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150 million ways David Bonderman and Tod Leiweke are making it FUN AGAIN!

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“God bless David Bonderman. He’s willing to write a very large check here in order for us to make this a privately financed little trip that we’re all about to take here. Let’s enjoy the ride.” -Tim Leiweke

Owners And Players Meet To Discuss NHL Lockout Photo by Bruce Bennett/Getty Images

Last week news broke that costs for a renovation at Seattle Center Arena had increased by $150 million from an initial estimate of $550 million to more than $700 million dollars. OVG is on the hook to pay all cost increases and have already acknowledged that they will do so.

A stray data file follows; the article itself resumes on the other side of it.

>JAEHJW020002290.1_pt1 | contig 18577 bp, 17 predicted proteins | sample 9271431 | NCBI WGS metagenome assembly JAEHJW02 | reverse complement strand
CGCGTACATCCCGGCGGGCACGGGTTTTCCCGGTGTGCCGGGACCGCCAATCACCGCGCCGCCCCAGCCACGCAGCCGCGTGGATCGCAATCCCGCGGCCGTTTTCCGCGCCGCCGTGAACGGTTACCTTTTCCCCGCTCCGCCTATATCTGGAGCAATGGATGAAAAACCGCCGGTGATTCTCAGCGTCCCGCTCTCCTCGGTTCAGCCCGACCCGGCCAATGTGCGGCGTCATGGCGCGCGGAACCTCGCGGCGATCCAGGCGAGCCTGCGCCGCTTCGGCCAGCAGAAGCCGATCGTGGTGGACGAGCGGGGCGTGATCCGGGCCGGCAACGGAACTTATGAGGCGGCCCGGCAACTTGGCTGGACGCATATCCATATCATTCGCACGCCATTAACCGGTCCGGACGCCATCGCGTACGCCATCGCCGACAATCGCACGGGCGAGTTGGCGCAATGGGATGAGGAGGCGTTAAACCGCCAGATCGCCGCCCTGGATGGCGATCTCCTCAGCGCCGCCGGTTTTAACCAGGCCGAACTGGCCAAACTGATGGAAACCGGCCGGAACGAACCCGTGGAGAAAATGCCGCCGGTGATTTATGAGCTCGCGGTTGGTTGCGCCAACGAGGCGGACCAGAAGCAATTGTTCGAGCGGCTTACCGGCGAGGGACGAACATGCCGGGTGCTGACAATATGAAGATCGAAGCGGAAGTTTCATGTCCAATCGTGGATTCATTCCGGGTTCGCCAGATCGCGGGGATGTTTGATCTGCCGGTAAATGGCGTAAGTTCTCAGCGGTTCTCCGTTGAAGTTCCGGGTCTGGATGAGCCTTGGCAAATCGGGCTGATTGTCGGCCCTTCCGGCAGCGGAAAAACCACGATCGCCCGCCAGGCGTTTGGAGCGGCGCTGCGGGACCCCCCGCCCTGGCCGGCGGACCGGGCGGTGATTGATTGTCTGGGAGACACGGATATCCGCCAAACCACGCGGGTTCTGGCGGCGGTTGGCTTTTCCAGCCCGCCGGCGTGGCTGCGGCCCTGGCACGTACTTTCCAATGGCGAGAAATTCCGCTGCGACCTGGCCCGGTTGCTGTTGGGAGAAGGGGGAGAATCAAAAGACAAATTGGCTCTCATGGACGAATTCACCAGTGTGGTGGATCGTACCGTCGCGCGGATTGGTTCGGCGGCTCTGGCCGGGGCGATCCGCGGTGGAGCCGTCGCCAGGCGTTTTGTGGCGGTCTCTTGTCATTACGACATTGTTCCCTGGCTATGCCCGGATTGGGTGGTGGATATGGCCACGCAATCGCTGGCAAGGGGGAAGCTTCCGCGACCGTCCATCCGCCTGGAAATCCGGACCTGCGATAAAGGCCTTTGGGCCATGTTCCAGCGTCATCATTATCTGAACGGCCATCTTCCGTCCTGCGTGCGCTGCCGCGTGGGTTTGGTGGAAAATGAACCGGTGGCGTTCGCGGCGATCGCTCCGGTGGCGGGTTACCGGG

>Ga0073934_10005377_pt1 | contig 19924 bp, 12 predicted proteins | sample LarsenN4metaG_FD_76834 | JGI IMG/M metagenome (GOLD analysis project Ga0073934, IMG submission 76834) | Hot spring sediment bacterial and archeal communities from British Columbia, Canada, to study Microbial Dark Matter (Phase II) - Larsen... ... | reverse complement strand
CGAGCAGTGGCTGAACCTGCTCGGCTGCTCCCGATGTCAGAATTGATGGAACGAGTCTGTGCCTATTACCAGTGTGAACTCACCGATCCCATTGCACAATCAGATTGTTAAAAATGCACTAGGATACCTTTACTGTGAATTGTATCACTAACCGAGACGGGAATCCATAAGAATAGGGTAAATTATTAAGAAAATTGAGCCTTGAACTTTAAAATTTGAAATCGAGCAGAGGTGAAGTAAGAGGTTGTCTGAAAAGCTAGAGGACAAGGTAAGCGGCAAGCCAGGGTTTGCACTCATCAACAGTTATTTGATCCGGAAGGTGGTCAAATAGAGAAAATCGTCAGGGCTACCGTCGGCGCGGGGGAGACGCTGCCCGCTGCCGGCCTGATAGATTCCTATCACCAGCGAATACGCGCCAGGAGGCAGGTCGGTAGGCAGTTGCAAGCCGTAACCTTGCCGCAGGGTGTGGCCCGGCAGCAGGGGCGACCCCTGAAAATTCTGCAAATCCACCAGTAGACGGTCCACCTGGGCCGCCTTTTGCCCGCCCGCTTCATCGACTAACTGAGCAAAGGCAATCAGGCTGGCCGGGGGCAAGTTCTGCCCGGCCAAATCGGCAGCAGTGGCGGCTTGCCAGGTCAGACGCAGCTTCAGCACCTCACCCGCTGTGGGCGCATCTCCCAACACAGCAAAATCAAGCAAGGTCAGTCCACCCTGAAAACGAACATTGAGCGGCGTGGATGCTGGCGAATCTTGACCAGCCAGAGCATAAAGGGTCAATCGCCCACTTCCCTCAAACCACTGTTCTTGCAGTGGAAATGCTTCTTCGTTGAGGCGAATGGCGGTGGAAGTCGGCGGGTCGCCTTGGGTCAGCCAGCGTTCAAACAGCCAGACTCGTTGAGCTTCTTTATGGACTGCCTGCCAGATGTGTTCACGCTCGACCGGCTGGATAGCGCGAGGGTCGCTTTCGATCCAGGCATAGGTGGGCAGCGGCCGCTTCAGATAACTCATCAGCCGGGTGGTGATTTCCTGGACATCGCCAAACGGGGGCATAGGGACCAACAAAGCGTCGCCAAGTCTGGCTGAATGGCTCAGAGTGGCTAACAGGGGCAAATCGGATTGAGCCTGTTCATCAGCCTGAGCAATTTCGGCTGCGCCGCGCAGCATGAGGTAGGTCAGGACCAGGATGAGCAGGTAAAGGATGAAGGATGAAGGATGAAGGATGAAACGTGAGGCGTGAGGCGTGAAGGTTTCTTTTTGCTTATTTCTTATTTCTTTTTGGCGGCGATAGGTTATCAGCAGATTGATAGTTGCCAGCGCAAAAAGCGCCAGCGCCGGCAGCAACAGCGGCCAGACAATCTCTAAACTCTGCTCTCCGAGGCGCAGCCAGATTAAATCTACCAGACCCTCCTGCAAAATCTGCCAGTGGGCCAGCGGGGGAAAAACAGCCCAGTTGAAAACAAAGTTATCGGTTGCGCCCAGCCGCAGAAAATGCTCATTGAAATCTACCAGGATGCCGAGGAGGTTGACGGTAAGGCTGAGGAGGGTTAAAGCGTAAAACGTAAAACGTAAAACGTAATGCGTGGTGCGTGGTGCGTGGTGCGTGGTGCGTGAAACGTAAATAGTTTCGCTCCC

As big as that that increase may seem it is in fact just a small portion of this very, very expensive effort to bring the NHL and NBA to Seattle.

Keeping in mind that final construction documents are not signed and the $150,000,000 cost increase is equal to the entire commitment made by Steve Ballmer, Wally Walker and their group during their 2007 effort to save the team I can only imagine how this announcement would have been presented and received in past iterations of this tedious, often gloomy process.

No matter what anybody may have said publicly, the lack of trust that has plagued this effort for a decade would undoubtedly have led to concern over how such a significant price increase would be overcome. Everybody would assume the deal was derailed or in danger and that a fight was ahead over who would pay for this huge new cost. Panic, blame, finger pointing, and despair would have been likely, if not assured.

None of that is happening.